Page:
For the last year of my life, I have been hunting high and low, trying treatments, and consulting experts for a cure for my Keratosis Pilaris. My arms have made me self-conscious my whole life with remarks from people asking, "What’s wrong with your skin?" and, "Is that contagious?" while moving their chairs further away.
If you’ve ever experienced Keratosis Pilaris (KP), you’ll know how frustrating this skin condition is. Those annoying red bumps that plague your arms, thighs or bum can be really tricky to deal with as there’s actually no definitive cure. Sorry to be the one to break that news to you, but it’s best to get that information straight off the bat, don’t you think? Treatment will be a case of trial and error and what may work for some, may not work for others. But, as someone who really suffers with this condition, I hope I can share some knowledge and experience in lessening its impact on your life.
What is Keratosis Pilaris?
According to dermatologist Dr Christopher Rowland Payne KP occurs "exclusively in people that are atopic." It’s caused by the skin overproducing keratin, the hard protein found in hair and nails, which combines with dead skin cells to block the hair follicles causing red, raised bumps, or 'plugs.'
How do I treat Keratosis Pilaris?
I paid a visit to Mortar & Milk, an expert skin treatment clinic in London, to see if clinical aesthetician Pamela Marshall could share some insight. She suggested exfoliating weekly, either with a gentle dry brush or using a glycolic acid body treatment, explaining that "lycolic acid forces cell turnover while polyhydroxy acids calm and hydrate our skin." She continued: "Most importantly, do not pick at the skin or over exfoliate as this can aggravate the condition. Always remember that keeping the skin hydrated with a good moisturiser is the most effective method. It will take a while to see results, but your skin should start to calm down."
The key to dealing with KP is consistency. If your routine stops, the build-up of keratin returns and, unfortunately, so do the dreaded bumps. This is probably the most disheartening part of this condition, so when you see progress — keep going!
What products should I buy?
After trialling products for the last 10 years of my life, I’ve rounded up the only ones that are worth your money and make a noticeable difference to the appearance and texture of persistent KP.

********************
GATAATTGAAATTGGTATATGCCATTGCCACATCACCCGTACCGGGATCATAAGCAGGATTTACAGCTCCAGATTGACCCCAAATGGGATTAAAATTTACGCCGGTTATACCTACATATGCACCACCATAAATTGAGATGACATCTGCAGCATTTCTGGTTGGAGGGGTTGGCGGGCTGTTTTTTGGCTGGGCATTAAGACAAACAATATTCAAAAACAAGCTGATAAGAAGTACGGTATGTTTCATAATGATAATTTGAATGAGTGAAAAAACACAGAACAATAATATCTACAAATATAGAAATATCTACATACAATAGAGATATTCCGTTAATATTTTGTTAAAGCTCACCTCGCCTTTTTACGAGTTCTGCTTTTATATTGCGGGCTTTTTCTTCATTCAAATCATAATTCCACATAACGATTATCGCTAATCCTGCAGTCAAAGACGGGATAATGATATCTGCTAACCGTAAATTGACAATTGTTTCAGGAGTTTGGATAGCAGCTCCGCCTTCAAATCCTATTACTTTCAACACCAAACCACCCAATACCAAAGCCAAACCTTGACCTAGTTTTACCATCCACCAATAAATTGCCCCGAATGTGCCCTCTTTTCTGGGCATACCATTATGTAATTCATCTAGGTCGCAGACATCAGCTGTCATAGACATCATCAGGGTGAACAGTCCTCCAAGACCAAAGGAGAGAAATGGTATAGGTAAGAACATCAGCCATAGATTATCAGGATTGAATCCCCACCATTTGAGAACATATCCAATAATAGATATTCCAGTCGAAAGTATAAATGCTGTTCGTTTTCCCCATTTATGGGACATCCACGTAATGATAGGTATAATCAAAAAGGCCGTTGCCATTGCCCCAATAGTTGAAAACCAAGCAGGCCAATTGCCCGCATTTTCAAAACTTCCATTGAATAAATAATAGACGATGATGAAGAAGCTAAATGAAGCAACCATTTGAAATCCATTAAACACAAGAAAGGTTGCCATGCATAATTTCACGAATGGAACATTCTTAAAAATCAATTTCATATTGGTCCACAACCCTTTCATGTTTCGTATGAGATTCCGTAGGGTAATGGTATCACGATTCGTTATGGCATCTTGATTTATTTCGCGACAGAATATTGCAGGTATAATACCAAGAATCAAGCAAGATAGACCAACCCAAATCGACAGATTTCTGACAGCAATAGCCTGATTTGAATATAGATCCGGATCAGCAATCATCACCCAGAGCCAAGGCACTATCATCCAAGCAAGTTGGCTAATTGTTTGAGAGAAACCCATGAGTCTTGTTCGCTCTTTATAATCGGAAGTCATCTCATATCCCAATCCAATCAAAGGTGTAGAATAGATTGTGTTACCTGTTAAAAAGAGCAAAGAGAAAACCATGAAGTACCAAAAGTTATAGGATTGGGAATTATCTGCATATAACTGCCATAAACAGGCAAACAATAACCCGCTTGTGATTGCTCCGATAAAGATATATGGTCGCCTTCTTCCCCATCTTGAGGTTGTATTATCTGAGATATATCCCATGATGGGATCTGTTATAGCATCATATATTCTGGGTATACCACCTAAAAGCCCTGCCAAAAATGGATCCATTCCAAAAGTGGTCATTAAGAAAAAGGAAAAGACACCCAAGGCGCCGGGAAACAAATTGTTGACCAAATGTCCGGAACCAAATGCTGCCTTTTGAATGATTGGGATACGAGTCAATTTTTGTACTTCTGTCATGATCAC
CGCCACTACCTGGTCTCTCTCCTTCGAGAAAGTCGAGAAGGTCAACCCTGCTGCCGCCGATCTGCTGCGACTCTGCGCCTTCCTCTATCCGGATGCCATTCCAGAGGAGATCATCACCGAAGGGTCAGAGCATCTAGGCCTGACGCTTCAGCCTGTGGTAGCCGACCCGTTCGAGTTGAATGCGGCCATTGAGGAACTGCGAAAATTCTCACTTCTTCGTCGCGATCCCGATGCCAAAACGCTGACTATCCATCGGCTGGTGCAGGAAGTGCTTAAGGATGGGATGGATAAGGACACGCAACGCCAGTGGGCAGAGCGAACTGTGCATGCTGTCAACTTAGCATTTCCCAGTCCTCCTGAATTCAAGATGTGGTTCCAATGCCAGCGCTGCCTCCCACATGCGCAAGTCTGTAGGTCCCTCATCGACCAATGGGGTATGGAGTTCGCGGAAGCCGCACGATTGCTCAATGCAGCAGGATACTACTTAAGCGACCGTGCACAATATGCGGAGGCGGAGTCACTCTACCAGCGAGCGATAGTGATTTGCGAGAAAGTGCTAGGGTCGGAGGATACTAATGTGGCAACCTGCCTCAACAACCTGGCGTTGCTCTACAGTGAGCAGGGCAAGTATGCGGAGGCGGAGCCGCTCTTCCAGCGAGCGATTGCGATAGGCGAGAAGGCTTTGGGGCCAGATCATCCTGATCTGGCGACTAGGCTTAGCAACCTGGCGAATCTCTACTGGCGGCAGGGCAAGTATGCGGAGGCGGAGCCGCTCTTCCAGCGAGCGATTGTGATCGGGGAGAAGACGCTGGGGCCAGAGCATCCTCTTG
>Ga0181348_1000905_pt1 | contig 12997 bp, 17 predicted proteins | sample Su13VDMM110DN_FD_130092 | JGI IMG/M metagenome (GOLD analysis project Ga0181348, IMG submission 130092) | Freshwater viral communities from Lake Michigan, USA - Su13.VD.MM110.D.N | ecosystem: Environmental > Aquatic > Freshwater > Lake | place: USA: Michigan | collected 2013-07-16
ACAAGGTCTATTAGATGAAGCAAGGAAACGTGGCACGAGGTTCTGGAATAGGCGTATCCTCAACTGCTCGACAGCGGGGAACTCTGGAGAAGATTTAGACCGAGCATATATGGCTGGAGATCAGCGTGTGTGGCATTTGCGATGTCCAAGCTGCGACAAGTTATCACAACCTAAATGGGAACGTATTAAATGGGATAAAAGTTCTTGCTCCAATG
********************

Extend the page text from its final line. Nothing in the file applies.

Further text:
Is there anything else can I do?
As well as tackling my KP at home, I also paid a visit to the Therapie Clinic in London to see if a professional treatment could help. If you are too lazy to stick to an at-home regimen, this is the way to go. We started with a thorough cleanse of my arms and after that, a personalised treatment began. A papaya enzyme peel (£100) was applied which was tingly but not uncomfortable, it exfoliated my skin to a deeper, stronger level than any product you can buy over the counter. Another cleanse ensued followed by hyaluronic acid serum to rehydrate.
Lastly, I was given some LED light therapy. Red light improves collagen synthesis, stimulating cell repair, and blue light will kill bacteria. Orange light will soothe inflammation and redness. My therapist tried a mixture of all three (hence the pink light in the photo below).
While I was pleasantly surprised by how soft this treatment left my skin, it needs to be done every two weeks so you’d need regular appointments for a few months to see a change, making it an expensive option.
I’ve definitely seen an improvement in my KP during a year of trialing these treatments and I have learned that persistence is paramount. Consistently using a regime that works for you will make a huge difference but, please don’t feel downhearted about the appearance of your skin, it will get better. Trust me.